A six-ton NASA science satellite crashed to Earth on Saturday, leaving a mystery about where a ton of space debris may have landed.

The U.S. space agency said it believes the debris ended up in the Pacific Ocean, but the precise time of the bus-sized satellite’s re-entry and the location of its debris field have not been determined.

The Upper Atmosphere Research Satellite, or UARS, ended 20 years in orbit with a suicidal plunge into the atmosphere sometime between 11:23 p.m. on Friday and 1:09 a.m. EDT on Saturday (0323 to 0509 GMT Saturday), NASA said.

The satellite would have been torn apart during the fiery re-entry, but about 26 pieces, the largest of which was estimated to have weighed 330 pounds (150 kg), likely survived the fall, officials said………… Continue reading Remains of satellite may never be found, NASA says

UARS Will Hit the South Pacific Today

Orbital scientists say that the falling Upper Atmosphere Research Satellite (UARS) will not impact the ground over US territory. According to the latest predictions, it will splash in the South Pacific Ocean, a little to the north of New Guinea.

Over the past few days, experts have been hard at work in analyzing the trajectory the UARS took when it began its descent, as well as all the other factors that may be involved in altering this course.

This is very complex task, especially when considering that even solar activity can influence the rate at which a spacecraft is influenced and pulled by the atmosphere. However, researchers from NASA and the US Air Force (USAF) managed to understand UARS’ path in more detail.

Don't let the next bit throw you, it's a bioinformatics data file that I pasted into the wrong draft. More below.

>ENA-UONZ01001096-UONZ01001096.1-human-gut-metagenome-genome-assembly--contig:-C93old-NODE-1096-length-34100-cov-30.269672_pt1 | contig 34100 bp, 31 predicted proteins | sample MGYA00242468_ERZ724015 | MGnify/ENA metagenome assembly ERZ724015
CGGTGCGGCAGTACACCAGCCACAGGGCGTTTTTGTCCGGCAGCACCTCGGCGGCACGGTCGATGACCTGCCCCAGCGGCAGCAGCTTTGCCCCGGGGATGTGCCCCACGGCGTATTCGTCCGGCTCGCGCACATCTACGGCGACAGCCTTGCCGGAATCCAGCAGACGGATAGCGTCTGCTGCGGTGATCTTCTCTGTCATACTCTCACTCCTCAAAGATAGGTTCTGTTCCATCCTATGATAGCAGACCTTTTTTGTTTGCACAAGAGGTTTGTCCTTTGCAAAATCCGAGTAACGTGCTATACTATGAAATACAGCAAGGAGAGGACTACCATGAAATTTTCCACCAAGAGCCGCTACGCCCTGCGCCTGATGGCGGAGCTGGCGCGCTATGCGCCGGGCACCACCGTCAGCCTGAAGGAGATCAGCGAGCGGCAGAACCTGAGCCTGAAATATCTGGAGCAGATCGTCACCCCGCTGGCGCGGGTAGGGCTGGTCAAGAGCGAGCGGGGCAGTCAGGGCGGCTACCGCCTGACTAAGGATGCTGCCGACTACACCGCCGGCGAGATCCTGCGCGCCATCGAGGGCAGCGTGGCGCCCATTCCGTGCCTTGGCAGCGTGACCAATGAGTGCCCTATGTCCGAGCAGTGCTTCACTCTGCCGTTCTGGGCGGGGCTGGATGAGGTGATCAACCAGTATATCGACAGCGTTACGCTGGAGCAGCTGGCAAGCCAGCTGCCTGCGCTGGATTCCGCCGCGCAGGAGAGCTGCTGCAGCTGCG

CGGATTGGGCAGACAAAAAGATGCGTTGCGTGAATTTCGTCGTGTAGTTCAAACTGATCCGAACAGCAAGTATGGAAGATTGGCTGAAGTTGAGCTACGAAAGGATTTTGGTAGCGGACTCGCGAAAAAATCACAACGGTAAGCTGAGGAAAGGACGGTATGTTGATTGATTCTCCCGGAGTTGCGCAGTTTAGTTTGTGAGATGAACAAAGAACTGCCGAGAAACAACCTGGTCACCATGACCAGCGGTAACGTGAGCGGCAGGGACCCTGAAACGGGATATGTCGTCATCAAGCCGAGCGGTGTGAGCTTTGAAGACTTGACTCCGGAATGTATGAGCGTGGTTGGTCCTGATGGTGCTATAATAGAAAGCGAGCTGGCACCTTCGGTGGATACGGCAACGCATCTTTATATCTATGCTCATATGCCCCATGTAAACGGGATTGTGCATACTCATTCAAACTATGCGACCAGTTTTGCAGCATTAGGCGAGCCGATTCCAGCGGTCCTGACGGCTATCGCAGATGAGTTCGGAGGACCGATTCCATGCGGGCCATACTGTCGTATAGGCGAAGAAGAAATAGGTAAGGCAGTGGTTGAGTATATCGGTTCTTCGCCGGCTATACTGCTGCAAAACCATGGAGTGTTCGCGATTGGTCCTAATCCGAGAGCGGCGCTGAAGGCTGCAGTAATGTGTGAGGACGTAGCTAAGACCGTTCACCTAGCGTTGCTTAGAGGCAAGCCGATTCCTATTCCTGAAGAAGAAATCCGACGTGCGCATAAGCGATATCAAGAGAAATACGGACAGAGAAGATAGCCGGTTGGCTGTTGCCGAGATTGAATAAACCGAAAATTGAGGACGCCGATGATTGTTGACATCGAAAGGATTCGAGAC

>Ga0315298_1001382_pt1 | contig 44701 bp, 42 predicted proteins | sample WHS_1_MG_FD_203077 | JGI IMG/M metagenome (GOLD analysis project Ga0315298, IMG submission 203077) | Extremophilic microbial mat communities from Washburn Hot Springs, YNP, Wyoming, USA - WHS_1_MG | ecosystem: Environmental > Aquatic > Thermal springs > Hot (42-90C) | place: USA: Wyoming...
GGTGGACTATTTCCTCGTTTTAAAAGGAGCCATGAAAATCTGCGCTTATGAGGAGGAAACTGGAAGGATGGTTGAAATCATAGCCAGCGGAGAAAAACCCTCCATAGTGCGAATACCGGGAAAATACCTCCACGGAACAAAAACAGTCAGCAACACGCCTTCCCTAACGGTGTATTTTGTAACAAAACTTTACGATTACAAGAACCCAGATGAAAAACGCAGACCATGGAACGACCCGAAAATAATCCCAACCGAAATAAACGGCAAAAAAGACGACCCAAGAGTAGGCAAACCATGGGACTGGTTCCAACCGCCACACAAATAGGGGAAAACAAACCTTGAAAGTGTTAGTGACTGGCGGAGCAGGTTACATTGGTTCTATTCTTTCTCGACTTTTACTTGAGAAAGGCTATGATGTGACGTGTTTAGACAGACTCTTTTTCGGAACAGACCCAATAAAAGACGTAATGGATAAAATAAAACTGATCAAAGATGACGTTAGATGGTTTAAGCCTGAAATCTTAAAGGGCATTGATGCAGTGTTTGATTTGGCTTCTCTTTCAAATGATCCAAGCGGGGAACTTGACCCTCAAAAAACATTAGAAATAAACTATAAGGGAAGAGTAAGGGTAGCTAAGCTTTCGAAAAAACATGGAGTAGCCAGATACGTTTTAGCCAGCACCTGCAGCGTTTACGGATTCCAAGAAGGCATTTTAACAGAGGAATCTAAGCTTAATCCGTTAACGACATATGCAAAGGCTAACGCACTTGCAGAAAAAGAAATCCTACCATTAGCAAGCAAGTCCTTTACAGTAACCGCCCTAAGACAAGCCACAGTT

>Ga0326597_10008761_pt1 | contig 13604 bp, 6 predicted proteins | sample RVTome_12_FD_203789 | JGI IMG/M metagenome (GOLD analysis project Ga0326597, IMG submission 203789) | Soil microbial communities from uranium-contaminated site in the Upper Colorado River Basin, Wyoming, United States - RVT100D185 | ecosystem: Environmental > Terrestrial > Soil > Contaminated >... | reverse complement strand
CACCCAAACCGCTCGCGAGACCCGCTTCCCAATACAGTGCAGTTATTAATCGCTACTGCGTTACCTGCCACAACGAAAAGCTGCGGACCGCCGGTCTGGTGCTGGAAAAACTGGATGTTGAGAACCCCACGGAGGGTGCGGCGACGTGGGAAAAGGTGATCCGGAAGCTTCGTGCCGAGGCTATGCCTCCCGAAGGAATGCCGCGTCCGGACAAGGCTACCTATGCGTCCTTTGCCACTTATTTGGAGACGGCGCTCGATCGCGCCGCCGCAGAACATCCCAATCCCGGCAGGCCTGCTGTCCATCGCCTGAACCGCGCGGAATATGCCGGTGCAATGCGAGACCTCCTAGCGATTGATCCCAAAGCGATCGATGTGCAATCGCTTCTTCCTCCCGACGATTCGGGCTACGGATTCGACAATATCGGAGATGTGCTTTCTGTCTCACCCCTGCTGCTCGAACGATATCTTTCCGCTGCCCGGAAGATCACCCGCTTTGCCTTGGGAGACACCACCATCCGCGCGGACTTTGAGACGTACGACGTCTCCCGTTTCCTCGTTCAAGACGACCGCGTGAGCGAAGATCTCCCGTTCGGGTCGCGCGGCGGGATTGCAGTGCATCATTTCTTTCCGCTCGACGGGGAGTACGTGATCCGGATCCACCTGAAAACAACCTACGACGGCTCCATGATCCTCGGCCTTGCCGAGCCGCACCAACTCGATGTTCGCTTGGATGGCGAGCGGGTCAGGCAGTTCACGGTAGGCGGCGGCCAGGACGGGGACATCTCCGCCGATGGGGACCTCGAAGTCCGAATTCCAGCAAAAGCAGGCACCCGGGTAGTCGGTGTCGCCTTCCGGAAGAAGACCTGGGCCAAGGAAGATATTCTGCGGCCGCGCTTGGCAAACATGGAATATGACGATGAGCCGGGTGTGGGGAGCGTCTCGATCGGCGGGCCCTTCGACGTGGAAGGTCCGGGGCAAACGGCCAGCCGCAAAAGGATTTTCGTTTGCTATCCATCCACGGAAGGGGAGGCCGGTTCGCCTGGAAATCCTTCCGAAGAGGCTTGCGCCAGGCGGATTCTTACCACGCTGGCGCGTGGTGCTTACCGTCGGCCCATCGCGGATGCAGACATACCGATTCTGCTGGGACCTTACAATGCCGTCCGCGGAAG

In addition, amateur astronomers and skywatchers have also been keeping an eye on the satellite, working with NASA to centralize the data. In the end, this proved to be useful for narrowing down the possible time windows when the satellite was expected.

A post published on the NASA website on Thursday, September 22, indicates that the UARS has entered a 115-by-120 mile (185-by-195 kilometer) orbit around the planet, and that reentry is therefore expected to occur sometimes during Friday afternoon (EDT).

Experts also said that there will be night at the location where the impact is expected to occur, giving people an early warning about the incoming spacecraft. “The satellite will not be passing over North America during that time period,” the NASA post said yesterday.

“It is still too early to predict the time and location of re-entry with any more certainty, but predictions will become more refined in the next 24 to 36 hours,” the agency announced. The Joint Space Operations Center of US Strategic Command contributed to tracking the satellite as well.

Expert Ted Molczan, who is using United States Strategic Command (USSTRATCOM) orbital elements to determine where the 6.5-ton spacecraft will impact the ground, says that scientists will not be able to determine exactly where UARS will impact until it does.

“I am making these estimates to maintain awareness of the approximate decay time, to maximize my chances of seeing the event,” Molczan explains, as quoted by Space. He says that the satellite’s debris trail will cover almost 500 kilometers (310 miles) in length.

“If, within a few hours of the decay, it appears that it will occur on a revolution that spends some time above my horizon, then, weather permitting, I will go out and watch for it during the several minutes in which it might pass,” he concludes.

http://news.softpedia.com/news/UARS-Will-Hit-the-South-Pacific-Today-223214.shtml

Second big satellite set to resist re-entry burn-up

Incoming! (Image: Max Planck Institute for Extraterrestrial Physics)

Even if NASA’s 6-tonne UARS satellite does not cause any injury or damage when it re-enters the Earth’s atmosphere today, there is more space junk headed our way next month. A defunct German space telescope called ROSAT is set to hit the planet at the end of October – and it even is more likely than UARS to cause injury or damage in populated areas.